# Ashby Theorems

### From CasGroup

There are a few laws and theorems about system theory proposed by Cybernetics pioneer W. Ross Ashby. If is doubtful if they deserve to be called theorems, because a theorem can be proved. Ashby's theorems are very general and cannot be proved with mathematical rigor. They may seem obvious, but nevertheless there is some truth in them.

## Conant-Ashby Theorem

The Conant-Ashby theorem states that

Every good regulator of a system must have a model of that system

The principle has to be taken with care, because one can easy state the contrary "black box" principle that "even though a system is not completely known, it can be managed effectively". It is obvious that one can control and regulate a system better if one understands it well, and a model can certainly ease understanding.

Conant, R. C./Ashby, W. R., *Every Good Regulator of a System Must be a Model of that System*,
in: International Journal of System Science, Vol. 1 No 2 (1970) 89-97

## The Law of Requisite Variety

The law of indispensable or requisite variety from William Ross Ashby states simply that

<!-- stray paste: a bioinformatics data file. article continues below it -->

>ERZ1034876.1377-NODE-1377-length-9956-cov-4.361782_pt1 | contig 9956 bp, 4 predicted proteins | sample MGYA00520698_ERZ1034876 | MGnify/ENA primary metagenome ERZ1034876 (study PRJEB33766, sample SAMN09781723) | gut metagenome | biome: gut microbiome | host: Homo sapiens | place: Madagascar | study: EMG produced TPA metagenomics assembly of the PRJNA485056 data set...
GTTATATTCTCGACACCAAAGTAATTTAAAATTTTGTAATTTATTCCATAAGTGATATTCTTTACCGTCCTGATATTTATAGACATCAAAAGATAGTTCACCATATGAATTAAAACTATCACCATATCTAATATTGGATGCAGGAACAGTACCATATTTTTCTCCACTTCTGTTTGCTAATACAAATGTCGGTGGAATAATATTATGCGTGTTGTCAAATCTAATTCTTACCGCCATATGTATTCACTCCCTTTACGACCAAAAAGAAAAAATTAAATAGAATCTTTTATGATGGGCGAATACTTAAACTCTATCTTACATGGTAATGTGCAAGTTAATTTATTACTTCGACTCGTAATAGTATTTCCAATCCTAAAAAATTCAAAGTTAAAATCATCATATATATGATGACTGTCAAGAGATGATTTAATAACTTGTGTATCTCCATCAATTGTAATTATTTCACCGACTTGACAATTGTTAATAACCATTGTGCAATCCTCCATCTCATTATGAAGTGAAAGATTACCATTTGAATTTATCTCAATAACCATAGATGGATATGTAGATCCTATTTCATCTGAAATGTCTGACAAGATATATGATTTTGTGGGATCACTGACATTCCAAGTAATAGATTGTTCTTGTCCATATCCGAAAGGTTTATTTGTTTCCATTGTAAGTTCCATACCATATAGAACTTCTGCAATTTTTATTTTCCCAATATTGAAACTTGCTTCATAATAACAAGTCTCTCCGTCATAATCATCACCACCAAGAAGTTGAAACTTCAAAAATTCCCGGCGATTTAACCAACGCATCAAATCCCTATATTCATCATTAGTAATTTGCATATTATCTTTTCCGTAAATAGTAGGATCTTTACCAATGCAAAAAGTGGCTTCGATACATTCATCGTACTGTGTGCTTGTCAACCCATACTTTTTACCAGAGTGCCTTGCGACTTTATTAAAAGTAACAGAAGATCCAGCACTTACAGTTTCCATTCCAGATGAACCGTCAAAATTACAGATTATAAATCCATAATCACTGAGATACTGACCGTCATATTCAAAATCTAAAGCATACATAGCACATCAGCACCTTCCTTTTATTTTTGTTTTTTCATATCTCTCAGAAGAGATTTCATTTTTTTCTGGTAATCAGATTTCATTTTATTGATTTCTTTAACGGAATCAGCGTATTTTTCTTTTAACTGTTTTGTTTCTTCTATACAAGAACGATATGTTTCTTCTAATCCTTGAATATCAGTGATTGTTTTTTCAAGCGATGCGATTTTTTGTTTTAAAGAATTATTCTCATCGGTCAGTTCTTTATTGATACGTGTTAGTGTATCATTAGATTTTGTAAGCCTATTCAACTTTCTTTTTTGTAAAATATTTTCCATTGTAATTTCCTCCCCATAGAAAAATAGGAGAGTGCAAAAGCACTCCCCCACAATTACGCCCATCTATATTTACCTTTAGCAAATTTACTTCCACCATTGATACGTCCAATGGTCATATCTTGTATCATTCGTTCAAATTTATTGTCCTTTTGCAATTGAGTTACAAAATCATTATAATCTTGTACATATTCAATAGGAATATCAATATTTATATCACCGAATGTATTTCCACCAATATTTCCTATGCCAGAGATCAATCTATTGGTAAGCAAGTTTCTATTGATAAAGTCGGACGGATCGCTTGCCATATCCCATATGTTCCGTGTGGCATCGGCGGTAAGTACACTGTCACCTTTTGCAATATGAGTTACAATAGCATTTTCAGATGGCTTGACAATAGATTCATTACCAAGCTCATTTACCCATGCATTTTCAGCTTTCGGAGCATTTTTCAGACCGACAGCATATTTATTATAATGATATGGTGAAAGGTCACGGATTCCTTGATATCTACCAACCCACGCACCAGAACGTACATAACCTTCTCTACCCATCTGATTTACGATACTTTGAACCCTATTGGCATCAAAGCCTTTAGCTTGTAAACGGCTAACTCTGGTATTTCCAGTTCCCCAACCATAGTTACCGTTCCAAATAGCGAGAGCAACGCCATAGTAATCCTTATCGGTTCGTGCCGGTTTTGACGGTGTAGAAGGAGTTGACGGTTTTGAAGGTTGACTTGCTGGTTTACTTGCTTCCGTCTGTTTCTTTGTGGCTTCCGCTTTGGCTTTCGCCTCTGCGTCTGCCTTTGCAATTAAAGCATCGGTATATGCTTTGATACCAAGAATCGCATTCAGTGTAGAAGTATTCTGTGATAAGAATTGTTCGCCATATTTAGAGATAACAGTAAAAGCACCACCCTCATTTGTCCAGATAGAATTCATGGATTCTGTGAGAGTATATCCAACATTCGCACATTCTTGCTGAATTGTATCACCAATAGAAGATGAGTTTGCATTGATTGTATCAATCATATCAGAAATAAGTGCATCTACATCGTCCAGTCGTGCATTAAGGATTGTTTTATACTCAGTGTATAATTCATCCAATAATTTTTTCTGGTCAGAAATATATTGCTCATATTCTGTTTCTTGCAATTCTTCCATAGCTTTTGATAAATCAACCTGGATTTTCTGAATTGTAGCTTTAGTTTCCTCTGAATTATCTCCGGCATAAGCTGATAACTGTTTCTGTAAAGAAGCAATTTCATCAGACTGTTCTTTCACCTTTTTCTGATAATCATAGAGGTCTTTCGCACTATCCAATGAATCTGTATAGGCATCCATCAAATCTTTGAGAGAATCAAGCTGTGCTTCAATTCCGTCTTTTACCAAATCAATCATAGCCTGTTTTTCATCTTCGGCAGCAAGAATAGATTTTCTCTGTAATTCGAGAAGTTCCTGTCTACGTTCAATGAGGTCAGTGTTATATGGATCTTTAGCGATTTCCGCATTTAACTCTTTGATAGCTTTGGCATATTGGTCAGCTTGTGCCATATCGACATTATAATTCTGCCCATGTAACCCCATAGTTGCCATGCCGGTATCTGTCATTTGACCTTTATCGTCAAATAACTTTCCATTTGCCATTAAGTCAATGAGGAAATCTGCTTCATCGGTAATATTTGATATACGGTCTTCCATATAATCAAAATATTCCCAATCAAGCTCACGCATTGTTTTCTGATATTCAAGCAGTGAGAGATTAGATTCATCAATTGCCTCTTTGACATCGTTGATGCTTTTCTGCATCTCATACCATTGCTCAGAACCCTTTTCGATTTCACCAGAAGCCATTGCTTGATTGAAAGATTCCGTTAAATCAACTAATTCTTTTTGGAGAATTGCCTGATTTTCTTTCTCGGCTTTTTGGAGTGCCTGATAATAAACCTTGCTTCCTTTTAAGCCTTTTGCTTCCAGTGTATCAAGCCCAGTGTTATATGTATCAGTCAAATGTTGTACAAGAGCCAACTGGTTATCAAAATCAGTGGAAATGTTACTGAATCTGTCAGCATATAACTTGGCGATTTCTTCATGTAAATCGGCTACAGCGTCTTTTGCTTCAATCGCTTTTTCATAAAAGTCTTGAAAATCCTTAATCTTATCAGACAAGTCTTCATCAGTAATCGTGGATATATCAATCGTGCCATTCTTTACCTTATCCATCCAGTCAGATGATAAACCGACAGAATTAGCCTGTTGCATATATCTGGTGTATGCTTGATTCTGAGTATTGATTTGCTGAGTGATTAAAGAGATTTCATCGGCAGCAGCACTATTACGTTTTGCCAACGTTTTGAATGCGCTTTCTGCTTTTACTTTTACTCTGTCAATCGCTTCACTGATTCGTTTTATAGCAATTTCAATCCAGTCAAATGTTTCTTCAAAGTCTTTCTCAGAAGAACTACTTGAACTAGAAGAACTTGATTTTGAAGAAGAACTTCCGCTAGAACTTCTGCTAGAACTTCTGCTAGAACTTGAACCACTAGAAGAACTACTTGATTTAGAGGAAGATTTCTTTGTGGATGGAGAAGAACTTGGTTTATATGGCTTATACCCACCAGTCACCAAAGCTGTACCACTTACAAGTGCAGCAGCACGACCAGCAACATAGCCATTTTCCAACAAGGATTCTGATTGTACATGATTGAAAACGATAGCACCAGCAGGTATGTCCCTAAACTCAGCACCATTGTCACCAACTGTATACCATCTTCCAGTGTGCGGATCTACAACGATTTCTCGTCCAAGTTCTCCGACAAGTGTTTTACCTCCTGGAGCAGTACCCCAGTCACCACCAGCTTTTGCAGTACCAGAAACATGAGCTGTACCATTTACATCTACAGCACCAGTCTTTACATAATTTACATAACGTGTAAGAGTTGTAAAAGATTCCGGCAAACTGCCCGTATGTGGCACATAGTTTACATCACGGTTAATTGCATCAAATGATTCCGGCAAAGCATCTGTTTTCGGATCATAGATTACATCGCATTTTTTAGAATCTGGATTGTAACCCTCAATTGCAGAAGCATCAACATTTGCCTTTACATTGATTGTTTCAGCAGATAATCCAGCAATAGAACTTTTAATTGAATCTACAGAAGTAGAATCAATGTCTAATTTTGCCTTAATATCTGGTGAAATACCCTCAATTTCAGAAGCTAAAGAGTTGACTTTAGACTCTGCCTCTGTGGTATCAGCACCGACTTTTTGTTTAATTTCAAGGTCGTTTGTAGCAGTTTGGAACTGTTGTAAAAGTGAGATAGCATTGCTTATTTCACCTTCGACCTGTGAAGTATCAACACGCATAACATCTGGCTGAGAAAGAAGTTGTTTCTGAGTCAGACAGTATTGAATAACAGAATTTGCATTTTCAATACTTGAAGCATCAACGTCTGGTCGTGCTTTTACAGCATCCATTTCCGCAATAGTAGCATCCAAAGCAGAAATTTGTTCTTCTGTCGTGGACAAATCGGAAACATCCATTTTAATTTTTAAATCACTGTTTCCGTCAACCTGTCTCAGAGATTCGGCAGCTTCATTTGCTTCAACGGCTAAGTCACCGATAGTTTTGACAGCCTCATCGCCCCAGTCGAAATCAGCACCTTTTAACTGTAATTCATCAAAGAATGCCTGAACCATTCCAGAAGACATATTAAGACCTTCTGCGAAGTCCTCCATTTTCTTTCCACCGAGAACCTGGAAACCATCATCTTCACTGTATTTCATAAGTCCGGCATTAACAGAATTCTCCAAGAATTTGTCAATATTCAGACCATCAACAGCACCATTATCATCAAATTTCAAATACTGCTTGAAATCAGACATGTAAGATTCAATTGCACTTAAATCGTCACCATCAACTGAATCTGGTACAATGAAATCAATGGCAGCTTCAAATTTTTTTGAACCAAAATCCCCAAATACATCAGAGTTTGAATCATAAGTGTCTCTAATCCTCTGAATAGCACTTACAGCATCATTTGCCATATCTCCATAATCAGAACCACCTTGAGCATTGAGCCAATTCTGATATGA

**any effective control system must be as complex as the system it controls**:
a wide variety of available responses and actions is indispensable in order to ensure that
a system which aims to maintain itself in a certain state can actually adapt itself
satisfactorily if it is confronted with a wide variety of pertubations from the outside.

Only variety in a system itself can successfully counter a variety of disturbances in the environment

This may seem obvious, because a flexible system with many options is of course better able to cope with change and changing conditions. In other words, "the larger the variety of actions available to a control system, the larger the variety of perturbations it is able to compensate".

It is also clear that sufficient "requisite variety" is already available in systems with a small numbers of elements, as soon as those elements can interact in arbitrary ways we get a combinatorial explosion. Thus the law might say nothing, but nevertheless there is some truth in it.